My second day of visits was much easier on my heart than the first.  The needs still seem insurmountably great, but the unbroken and unbreakable spirit of the people here in Uganda is infectious.  Due to hurricane-heavy rains in the morning, we were some three hours late getting started.  Upon arriving at the first site, located in an area with vast numbers of children, especially the orphaned, we were greeted by a large crowd of excited, curious young ones.  The kids outnumbered the adults by approximately three-to-one.


There are not quarters to house the children, 60 of whom have no parents.  The school has five teachers who service some 175 children in all.  There are no toilets and among the needs listed on a report put together by the lead pastor was “bore hole,” which must be the Ugandan equivalent for “drain.”  Not even a drain to carry human waste underground.  You would never know that the people lack anything, however.  Their faces reflect an attitude of quiet kindness.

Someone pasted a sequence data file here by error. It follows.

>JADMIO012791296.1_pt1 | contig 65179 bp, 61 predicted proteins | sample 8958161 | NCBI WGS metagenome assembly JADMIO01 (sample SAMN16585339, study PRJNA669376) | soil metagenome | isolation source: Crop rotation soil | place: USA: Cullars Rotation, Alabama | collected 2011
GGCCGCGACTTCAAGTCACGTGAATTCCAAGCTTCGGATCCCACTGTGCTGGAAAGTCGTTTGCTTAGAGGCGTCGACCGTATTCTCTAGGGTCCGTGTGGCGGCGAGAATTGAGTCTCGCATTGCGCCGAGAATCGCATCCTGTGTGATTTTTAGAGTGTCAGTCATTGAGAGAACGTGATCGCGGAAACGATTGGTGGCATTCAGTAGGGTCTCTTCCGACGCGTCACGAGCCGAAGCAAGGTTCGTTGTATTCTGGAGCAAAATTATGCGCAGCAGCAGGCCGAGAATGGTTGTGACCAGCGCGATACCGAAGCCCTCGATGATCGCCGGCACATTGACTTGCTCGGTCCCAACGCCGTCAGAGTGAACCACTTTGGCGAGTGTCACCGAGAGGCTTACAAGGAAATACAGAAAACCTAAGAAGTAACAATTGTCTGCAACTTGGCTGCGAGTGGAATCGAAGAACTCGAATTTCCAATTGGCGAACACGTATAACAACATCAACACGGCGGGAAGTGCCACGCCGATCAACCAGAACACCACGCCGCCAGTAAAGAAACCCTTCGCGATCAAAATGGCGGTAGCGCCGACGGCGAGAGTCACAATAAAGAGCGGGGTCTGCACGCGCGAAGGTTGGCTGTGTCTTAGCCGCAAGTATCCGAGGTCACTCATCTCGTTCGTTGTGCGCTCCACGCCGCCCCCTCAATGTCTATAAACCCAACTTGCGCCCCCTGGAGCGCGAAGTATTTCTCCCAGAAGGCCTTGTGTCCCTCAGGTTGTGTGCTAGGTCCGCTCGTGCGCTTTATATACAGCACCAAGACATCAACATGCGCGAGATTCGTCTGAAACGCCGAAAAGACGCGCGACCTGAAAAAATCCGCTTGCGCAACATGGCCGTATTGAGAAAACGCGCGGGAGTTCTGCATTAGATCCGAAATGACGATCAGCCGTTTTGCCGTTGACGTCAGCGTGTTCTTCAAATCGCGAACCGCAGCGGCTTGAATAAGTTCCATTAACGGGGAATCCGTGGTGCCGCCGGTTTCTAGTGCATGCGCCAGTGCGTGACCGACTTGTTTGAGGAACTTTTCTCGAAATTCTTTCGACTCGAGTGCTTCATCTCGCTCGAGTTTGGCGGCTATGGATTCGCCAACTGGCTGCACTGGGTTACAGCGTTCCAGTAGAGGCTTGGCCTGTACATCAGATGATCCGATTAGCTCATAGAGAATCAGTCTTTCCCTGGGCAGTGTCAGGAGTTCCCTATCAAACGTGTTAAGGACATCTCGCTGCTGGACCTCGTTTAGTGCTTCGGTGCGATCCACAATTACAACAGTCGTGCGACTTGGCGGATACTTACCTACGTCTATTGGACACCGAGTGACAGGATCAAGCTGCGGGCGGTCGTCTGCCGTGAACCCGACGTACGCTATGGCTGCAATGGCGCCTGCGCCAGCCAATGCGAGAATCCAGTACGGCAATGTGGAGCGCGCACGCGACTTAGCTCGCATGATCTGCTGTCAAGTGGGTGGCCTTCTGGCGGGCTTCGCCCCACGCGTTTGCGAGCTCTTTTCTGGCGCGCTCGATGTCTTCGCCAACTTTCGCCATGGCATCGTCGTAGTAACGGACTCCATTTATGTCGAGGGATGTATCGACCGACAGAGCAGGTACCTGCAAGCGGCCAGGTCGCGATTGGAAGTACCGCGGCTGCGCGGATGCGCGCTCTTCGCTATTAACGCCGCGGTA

At the second site I was offered a hand wash before eating.  Brown water was the water for cleaning, but I did not feel right refusing it, or the stew, rice, and banana dough I was given to eat by hand.  Sanitary conditions are a luxury of the wealthy, and I have always enjoyed them without thinking twice.  Why should any child have less?